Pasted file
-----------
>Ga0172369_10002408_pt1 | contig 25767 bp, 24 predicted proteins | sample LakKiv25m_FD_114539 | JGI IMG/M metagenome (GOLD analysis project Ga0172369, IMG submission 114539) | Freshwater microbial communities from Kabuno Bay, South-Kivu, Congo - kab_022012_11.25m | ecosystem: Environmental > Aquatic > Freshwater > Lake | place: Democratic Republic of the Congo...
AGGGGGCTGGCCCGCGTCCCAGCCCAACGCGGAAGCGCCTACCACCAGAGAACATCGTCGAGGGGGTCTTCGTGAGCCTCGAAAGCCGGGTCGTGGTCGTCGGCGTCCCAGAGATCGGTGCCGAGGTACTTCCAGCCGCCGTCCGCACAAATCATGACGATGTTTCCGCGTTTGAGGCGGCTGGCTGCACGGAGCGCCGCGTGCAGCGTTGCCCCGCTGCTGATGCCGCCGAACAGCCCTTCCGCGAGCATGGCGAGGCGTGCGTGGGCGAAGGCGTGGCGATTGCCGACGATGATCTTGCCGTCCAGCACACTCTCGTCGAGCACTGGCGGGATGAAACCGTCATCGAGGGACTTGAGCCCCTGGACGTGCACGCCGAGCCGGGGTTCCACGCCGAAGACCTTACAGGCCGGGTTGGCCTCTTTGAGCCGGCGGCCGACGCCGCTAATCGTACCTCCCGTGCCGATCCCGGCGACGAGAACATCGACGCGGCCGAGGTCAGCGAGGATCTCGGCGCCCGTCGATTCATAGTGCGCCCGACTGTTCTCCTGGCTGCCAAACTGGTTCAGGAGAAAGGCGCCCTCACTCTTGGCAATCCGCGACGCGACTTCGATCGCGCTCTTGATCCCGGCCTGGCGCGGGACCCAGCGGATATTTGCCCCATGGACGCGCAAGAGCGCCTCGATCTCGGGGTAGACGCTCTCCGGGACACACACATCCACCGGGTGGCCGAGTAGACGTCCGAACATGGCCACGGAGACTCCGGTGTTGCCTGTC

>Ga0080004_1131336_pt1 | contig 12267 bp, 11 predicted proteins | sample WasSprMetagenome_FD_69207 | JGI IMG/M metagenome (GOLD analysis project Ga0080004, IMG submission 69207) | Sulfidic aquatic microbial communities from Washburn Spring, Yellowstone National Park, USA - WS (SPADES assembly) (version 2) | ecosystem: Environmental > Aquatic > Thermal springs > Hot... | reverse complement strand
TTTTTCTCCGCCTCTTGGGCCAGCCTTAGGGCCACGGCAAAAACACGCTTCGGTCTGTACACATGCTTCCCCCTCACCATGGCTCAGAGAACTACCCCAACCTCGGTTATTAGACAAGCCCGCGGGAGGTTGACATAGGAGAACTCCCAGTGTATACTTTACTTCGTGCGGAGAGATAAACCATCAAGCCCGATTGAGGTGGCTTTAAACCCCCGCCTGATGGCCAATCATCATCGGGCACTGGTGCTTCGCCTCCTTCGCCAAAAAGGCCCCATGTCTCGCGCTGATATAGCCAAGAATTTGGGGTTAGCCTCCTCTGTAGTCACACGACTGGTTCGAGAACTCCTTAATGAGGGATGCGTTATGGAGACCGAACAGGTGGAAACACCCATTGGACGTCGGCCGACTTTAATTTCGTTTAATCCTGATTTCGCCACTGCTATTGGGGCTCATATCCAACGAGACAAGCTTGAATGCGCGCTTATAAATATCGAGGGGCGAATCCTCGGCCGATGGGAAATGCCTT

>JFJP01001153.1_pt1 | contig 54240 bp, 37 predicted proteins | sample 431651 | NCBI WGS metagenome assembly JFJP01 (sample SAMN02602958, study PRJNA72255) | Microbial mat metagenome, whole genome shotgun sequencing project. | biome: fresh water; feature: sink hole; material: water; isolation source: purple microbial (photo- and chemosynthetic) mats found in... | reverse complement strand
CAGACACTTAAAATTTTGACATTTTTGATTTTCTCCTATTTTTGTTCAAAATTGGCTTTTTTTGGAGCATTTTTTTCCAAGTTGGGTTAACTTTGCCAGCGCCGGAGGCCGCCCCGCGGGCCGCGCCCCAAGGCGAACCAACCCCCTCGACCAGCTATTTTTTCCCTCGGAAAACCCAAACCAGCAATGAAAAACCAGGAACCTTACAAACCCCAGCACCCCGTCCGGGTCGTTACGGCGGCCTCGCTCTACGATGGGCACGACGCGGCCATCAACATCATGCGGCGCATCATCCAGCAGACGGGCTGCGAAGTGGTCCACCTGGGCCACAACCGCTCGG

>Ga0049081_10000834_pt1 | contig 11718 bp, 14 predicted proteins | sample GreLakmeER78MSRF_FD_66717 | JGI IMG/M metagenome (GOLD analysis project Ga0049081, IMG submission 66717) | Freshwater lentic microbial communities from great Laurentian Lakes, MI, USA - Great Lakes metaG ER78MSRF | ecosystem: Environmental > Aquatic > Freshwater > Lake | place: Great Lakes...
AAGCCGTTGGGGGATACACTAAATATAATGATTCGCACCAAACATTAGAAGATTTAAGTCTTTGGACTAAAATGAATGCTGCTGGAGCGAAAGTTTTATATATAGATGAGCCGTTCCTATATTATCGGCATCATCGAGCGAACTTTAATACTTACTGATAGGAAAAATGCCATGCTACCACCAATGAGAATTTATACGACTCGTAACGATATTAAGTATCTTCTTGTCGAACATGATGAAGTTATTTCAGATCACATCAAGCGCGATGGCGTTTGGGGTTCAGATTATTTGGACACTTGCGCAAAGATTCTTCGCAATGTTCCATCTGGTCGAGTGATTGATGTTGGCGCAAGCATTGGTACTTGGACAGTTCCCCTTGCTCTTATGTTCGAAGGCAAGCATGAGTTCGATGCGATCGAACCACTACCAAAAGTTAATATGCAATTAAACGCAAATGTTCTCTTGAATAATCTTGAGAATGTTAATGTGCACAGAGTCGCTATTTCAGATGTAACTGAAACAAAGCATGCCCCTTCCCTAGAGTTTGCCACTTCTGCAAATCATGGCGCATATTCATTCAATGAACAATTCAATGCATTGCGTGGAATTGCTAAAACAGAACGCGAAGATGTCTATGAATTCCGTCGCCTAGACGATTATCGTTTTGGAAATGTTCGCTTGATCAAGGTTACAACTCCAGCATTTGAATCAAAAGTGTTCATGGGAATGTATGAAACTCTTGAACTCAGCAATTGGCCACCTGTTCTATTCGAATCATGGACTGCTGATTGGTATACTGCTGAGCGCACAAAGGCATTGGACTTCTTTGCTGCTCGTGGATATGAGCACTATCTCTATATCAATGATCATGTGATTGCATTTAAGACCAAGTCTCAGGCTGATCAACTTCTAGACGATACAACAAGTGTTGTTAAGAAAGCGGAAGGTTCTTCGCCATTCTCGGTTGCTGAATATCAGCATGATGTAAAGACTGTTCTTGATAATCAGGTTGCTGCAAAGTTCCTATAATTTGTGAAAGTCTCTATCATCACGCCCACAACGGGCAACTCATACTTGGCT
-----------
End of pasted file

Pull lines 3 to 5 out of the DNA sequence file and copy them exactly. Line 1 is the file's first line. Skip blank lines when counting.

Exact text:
>Ga0080004_1131336_pt1 | contig 12267 bp, 11 predicted proteins | sample WasSprMetagenome_FD_69207 | JGI IMG/M metagenome (GOLD analysis project Ga0080004, IMG submission 69207) | Sulfidic aquatic microbial communities from Washburn Spring, Yellowstone National Park, USA - WS (SPADES assembly) (version 2) | ecosystem: Environmental > Aquatic > Thermal springs > Hot... | reverse complement strand
TTTTTCTCCGCCTCTTGGGCCAGCCTTAGGGCCACGGCAAAAACACGCTTCGGTCTGTACACATGCTTCCCCCTCACCATGGCTCAGAGAACTACCCCAACCTCGGTTATTAGACAAGCCCGCGGGAGGTTGACATAGGAGAACTCCCAGTGTATACTTTACTTCGTGCGGAGAGATAAACCATCAAGCCCGATTGAGGTGGCTTTAAACCCCCGCCTGATGGCCAATCATCATCGGGCACTGGTGCTTCGCCTCCTTCGCCAAAAAGGCCCCATGTCTCGCGCTGATATAGCCAAGAATTTGGGGTTAGCCTCCTCTGTAGTCACACGACTGGTTCGAGAACTCCTTAATGAGGGATGCGTTATGGAGACCGAACAGGTGGAAACACCCATTGGACGTCGGCCGACTTTAATTTCGTTTAATCCTGATTTCGCCACTGCTATTGGGGCTCATATCCAACGAGACAAGCTTGAATGCGCGCTTATAAATATCGAGGGGCGAATCCTCGGCCGATGGGAAATGCCTT

>JFJP01001153.1_pt1 | contig 54240 bp, 37 predicted proteins | sample 431651 | NCBI WGS metagenome assembly JFJP01 (sample SAMN02602958, study PRJNA72255) | Microbial mat metagenome, whole genome shotgun sequencing project. | biome: fresh water; feature: sink hole; material: water; isolation source: purple microbial (photo- and chemosynthetic) mats found in... | reverse complement strand